It wouldn’t be an ordinary week in today’s Venezuela without the highest court in the land taking over a political party to appoint a pro-government clique to lead it. This week saw the turn of the National Integrity Movement, better known as MIN-UNIDAD.
The Constitutional Chamber admitted a motion by Alix Ramon Medina, head of the MIN’s Barinas State branch, who complained that the national leadership has selected candidates without consulting them. Several of MIN’s regional members supported his claims. The court has suspended the current board and replaced it with a new one (which includes Medina).
The MUD responded by immediately expelling MIN-UNIDAD of the opposition’s grand coalition. Executive Secretary Jesus “Chuo” Torrealba said in an statement that: “We’ll not allow that the regime infiltrates their pieces inside the democratic camp, by using legal pretexts…”.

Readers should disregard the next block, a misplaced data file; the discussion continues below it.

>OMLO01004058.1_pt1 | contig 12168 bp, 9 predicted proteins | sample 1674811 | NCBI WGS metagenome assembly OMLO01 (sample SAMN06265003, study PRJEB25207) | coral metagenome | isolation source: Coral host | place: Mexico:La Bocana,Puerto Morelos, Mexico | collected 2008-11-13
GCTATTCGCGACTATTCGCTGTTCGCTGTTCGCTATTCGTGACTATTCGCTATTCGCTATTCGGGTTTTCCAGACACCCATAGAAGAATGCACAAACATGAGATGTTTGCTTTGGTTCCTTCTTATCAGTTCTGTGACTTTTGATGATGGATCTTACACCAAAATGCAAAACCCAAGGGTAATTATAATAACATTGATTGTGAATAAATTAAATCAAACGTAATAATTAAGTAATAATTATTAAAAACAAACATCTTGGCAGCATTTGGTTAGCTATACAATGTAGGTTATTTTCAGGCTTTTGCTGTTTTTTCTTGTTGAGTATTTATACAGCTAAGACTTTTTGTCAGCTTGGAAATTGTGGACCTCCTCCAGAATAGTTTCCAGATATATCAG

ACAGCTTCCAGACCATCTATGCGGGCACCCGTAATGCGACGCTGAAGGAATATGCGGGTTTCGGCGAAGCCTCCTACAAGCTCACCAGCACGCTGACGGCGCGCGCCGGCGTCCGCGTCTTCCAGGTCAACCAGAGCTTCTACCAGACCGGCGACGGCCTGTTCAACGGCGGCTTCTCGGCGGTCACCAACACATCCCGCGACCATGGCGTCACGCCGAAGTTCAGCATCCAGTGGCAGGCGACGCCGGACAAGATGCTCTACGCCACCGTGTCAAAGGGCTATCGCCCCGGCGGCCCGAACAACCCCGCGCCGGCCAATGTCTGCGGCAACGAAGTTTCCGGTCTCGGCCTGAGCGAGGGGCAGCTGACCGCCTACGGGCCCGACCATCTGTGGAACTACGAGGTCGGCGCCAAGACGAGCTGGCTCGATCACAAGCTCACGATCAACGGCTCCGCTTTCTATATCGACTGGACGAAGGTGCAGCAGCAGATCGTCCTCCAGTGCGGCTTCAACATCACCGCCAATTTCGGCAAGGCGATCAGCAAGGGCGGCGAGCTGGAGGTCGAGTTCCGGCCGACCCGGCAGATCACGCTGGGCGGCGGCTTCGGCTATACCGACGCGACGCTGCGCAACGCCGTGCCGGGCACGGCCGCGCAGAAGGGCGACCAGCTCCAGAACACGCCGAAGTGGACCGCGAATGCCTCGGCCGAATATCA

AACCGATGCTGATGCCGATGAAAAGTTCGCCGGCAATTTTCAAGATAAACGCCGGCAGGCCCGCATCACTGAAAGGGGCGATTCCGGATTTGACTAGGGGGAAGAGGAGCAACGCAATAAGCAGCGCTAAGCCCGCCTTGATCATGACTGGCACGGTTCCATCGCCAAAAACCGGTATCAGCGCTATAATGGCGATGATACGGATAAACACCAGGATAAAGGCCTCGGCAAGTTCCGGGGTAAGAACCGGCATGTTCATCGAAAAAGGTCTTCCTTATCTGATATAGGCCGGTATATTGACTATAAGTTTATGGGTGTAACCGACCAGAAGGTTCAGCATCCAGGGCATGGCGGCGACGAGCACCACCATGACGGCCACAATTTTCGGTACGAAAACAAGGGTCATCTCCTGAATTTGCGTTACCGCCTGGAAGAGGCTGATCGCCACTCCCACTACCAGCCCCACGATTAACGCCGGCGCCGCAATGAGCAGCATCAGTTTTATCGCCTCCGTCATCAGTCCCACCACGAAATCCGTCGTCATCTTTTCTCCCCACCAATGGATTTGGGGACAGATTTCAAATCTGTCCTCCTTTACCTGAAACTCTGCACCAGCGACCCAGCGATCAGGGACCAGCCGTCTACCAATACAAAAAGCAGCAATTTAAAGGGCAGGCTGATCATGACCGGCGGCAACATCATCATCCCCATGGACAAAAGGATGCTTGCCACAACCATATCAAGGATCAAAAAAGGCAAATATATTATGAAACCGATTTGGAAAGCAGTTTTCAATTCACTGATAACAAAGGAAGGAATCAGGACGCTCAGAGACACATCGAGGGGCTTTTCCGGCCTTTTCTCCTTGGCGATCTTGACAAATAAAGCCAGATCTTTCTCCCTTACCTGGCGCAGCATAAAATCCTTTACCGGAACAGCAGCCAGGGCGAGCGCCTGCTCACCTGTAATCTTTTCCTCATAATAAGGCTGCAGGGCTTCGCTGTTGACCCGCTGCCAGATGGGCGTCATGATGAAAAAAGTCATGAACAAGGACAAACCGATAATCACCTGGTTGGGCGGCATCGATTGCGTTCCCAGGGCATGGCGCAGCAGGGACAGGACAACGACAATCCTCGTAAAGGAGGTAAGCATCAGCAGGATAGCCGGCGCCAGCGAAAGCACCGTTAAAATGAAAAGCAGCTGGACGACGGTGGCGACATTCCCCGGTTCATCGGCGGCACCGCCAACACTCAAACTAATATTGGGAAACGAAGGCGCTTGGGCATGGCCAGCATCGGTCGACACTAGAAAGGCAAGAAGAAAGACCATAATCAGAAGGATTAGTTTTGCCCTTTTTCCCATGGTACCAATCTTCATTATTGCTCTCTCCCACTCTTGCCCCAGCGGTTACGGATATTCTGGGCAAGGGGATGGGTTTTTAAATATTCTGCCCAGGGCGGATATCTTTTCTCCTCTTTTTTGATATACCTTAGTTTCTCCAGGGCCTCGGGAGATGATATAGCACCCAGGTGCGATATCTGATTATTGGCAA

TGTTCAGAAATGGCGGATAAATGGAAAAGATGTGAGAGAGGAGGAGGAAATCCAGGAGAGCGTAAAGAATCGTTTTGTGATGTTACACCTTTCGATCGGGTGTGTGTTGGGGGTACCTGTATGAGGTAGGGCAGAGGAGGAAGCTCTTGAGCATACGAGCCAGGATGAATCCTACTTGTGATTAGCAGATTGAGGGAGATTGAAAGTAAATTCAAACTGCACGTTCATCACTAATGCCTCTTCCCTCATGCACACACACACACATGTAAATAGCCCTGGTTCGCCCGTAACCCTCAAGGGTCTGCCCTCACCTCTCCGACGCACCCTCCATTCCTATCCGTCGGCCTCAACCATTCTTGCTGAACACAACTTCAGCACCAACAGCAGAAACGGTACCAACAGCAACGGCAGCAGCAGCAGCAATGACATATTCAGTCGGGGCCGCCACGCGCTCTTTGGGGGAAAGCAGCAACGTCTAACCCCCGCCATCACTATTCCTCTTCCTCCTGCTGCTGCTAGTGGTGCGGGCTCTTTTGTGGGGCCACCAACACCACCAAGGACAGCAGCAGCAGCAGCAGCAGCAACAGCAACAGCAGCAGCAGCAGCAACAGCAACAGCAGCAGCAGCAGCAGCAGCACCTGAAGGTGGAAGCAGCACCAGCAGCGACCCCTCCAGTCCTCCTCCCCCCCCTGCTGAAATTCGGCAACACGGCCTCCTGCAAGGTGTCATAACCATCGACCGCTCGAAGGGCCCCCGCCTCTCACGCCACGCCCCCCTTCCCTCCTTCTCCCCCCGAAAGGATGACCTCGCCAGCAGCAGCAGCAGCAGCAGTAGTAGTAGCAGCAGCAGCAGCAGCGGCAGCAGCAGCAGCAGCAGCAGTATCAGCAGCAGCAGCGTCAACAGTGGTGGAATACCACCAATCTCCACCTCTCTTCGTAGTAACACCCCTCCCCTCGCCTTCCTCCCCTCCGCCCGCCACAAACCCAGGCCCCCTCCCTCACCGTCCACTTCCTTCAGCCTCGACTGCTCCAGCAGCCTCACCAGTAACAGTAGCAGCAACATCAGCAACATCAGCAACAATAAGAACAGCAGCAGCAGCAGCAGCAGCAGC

The decision was taken unanimously by all MUD members last night, making it the second political party (after COPEI) expelled by the coalition this week.
The MIN was founded in 1977 by Venezuelan television personality Renny Ottolina (pictured) in order to run for President the following year. Sadly, he died in a plane crash in March of 1978. His party continued with Gonzalo Pérez Hernández at the helm and using Renny’s iconic glasses as its symbol but it didn’t achieve any major success in the polls.
In 2005, the MIN electoral card became valuable as the opposition’s alternative to Chavismo’s use of the electoral trick known as “morochas”. The party officially changed its name to MIN-UNIDAD to suit that role, until now.
As days go by, the government continues to uses all the resources available to block its adversaries for the upcoming legislative election, even among its own ranks. This week, three other opposition candidates were disqualified to run: Political prisoners Raul Emilio Baduel and Alexander Tirado in one hand and Tachira MP Abelardo Diaz in the other. Diaz happens to be member of COPEI, intervened by the TSJ one week ago.